9.
Vaccines (Basel) ; 9(10)2021 Oct 13.
Article in English | MEDLINE | ID: covidwho-1623740

ABSTRACT

The present study assessed the willingness of the general population to receive COVID-19 vaccines and identified factors that influence vaccine hesitancy and resistance. A national online survey was conducted from 29 January 2021 to 26 April 2021 in China. Multinomial logistic regression analyses were conducted to identify factors that influence vaccine hesitancy and resistance. Of the 34,041 participants surveyed, 18,810 (55.3%) were willing to get vaccinated, 13,736 (40.3%) were hesitant, and 1495 (4.4%) were resistant. Rates of vaccine acceptance increased over time, with geographical discrepancies in vaccine hesitancy and resistance between provinces in China. Vaccine safety was the greatest concern expressed by most participants (24,461 [71.9%]), and the major reason for participants' refusing vaccination (974 [65.2%]). Government agencies (23,131 [68.0%]) and social media (20,967 [61.6%]) were the main sources of COVID-19 vaccine information. Compared with vaccination acceptance, female, young and middle-aged, high income, and perceived low-risk of infection were associated with vaccine hesitancy. Histories of allergic reactions to other vaccines and depression symptoms were related to vaccine resistance. Common factors that influenced vaccine hesitancy and resistance were residing in cities and perceiving less protection with vaccines than with other protective measures. The results indicate that the rate of vaccine resistance is relatively low, but vaccine hesitancy is common. Individuals who are female, young and middle-aged, with a high income, and residing in cities are more likely to be hesitant for vaccination and should be the target populations for vaccination campaigns. Specific vaccine messaging from the government and social media could alleviate public concerns about vaccine safety and efficacy.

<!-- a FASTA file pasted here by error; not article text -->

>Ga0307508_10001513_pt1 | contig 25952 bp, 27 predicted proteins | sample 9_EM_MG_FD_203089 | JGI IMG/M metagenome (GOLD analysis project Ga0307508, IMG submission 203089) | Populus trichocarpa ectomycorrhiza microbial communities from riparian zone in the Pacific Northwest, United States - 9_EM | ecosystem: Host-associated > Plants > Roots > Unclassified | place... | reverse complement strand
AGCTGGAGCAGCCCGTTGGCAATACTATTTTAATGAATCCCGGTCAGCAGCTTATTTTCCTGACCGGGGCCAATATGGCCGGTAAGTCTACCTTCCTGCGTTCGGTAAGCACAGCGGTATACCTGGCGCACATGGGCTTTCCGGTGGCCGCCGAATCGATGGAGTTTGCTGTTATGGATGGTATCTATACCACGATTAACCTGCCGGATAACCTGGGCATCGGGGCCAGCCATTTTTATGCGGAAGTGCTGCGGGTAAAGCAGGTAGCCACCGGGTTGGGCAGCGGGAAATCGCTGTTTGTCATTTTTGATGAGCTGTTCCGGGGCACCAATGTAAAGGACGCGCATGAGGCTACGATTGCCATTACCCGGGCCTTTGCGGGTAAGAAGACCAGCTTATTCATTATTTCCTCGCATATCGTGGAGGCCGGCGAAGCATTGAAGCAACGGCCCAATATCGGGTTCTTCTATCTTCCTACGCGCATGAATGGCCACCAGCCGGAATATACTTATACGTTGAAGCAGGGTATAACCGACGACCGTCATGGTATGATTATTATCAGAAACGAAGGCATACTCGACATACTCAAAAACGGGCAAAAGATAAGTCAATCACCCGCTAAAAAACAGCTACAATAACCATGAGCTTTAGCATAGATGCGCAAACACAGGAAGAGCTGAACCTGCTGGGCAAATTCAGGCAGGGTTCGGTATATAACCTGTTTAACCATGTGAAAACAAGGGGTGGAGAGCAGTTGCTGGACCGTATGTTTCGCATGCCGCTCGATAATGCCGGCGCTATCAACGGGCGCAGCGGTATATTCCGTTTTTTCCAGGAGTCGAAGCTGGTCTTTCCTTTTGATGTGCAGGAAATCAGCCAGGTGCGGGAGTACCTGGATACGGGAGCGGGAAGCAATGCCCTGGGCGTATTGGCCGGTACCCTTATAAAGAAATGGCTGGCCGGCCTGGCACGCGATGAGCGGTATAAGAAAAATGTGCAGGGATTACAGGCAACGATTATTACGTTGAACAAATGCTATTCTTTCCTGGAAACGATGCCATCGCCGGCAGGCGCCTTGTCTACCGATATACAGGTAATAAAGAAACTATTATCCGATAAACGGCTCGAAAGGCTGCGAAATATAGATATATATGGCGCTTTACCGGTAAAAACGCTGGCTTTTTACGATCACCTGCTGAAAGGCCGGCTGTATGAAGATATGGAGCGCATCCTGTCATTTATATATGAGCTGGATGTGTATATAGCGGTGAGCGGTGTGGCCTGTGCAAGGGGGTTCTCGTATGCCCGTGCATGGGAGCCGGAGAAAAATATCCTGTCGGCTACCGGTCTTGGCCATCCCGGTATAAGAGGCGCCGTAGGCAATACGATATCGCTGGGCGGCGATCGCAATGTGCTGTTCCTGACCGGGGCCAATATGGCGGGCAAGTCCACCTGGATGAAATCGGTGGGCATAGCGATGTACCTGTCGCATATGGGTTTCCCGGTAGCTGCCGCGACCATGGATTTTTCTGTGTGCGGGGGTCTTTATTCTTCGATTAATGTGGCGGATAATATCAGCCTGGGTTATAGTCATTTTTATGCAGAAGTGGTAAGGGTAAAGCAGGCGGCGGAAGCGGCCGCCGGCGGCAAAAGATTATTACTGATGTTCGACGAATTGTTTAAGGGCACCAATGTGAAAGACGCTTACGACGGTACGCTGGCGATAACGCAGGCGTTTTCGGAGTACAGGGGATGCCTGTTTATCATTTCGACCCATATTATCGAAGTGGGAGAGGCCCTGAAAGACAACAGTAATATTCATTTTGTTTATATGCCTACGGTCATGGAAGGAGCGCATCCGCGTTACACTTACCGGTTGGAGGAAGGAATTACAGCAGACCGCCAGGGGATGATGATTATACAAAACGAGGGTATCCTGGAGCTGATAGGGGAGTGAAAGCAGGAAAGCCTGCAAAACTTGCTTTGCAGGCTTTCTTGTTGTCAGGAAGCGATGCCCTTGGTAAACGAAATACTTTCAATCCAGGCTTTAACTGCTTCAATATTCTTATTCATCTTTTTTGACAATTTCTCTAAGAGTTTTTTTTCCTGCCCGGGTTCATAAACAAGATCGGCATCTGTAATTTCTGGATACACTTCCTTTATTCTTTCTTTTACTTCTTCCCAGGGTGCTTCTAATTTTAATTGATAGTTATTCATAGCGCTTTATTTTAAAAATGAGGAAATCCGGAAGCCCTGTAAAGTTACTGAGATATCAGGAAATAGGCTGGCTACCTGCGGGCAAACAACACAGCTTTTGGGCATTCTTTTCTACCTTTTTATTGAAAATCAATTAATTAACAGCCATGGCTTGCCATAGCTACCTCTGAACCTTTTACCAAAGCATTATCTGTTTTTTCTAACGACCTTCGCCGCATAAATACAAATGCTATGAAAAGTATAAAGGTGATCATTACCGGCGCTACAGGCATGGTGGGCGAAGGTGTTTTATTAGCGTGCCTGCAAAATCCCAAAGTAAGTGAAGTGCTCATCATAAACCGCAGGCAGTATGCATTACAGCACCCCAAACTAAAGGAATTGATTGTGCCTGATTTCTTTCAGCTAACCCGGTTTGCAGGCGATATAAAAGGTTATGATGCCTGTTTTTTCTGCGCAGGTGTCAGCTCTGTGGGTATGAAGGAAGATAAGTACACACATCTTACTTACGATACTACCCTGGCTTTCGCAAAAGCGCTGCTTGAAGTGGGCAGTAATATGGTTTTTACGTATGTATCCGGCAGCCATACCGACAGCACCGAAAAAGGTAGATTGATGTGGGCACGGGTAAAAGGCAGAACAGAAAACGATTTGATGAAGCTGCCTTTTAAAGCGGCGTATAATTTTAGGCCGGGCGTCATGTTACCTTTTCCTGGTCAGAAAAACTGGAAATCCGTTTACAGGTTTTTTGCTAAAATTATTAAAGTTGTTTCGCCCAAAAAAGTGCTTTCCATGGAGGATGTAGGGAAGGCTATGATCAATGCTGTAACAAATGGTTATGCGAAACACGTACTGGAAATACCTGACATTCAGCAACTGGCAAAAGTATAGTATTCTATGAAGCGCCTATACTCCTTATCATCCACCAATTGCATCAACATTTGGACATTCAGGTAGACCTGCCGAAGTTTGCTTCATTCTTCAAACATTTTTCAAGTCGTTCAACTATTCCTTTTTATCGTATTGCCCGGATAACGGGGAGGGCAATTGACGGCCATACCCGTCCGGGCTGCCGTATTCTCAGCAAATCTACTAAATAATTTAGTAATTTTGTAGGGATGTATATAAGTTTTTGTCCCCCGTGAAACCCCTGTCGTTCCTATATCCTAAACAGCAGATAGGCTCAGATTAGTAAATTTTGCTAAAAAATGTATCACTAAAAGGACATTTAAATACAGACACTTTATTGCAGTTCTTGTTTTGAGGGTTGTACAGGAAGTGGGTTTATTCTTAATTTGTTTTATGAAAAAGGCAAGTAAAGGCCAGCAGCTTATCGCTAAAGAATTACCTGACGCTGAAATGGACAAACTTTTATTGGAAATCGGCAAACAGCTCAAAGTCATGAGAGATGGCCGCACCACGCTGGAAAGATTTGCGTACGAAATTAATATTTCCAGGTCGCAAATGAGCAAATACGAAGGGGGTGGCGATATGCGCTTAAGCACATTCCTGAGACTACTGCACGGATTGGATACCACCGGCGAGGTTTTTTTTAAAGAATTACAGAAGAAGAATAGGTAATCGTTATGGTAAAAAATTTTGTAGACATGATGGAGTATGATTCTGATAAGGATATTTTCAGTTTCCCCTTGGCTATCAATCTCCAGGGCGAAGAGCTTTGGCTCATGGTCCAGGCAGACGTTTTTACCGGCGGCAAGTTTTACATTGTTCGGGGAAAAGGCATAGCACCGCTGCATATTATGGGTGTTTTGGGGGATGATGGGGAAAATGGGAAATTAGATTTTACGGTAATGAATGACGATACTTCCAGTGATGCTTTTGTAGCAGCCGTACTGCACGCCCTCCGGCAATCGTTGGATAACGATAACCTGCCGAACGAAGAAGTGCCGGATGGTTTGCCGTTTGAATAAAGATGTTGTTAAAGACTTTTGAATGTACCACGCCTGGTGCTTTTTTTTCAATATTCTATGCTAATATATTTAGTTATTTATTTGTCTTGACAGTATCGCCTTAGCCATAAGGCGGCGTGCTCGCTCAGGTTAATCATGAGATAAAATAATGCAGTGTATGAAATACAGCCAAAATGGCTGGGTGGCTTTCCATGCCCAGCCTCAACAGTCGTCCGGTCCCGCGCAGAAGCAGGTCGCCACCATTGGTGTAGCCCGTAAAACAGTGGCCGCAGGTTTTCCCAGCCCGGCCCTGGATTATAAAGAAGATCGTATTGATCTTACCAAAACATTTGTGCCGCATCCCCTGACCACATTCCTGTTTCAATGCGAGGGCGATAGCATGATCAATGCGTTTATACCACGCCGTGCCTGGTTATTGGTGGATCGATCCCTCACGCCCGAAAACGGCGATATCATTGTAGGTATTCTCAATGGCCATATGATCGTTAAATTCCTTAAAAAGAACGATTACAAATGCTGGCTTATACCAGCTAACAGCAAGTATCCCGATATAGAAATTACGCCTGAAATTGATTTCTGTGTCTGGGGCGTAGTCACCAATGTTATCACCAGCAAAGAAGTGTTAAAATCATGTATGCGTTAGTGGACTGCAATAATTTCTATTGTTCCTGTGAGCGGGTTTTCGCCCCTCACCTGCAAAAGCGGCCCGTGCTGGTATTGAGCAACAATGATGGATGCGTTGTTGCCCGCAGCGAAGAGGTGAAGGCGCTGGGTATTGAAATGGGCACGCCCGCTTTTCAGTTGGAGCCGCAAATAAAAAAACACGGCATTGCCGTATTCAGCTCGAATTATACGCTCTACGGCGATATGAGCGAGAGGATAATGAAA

10.
Front Psychiatry ; 12: 774504, 2021.
Article in English | MEDLINE | ID: covidwho-1581154

ABSTRACT

Background: The COVID-19 pandemic is our generation's greatest global challenge to our public health system. Vaccines are considered one of the most effective tools available for preventing COVID-19 infection and its complications and sequelae. Understanding and addressing the psychological stress related to COVID-19 vaccination may promote acceptance of these vaccines. Methods: We conducted an online survey from January 29 to April 26, 2021 to explore stress levels related to COVID-19 vaccination among the general public in China. Participants were asked to evaluate their psychological stress of considering whether or not to get vaccinated at the beginning period of the COVID-19 mass vaccination, after getting access to the information about the vaccine, as well as after getting vaccinated, using visual analog stress scale. Multiple linear regression analysis was performed to explore factors potentially associated with COVID-19-related psychological stress levels before and after getting vaccinated. Results: A total of 34,041 participants were included in the final analysis. The mean stress score concerning COVID-19 vaccination was 3.90 ± 2.60 among all participants, and significantly decreased over time. In addition, the vaccine-related stress level significantly decreased after accessing information about the COVID-19 vaccine (N = 29,396), as well as after getting vaccinated (N = 5,103). Multivariable regression analysis showed higher stress levels related to COVID-19 vaccination in participants who were younger, having lower education level, having history of chronic diseases, mistrusting vaccine's efficacy, experience of vaccine allergy events, being affected by the COVID-19 epidemic, and having mental illness symptoms. Moreover, mistrust in vaccine efficacy and experience of vaccine allergy events had a long-term impact on psychological stress levels about COVID-19 vaccination even after getting vaccinated. Conclusions: The current findings profiled the COVID-19 vaccine-related psychological stress among the general public in China. Population-specific management and interventions targeting the stress related to COVID-19 vaccination are needed to help governments and policy makers promote individual's willingness to get vaccinations for public well-being during the COVID-19 pandemic.

11.
PLoS One ; 16(11): e0259308, 2021.
Article in English | MEDLINE | ID: covidwho-1505876

ABSTRACT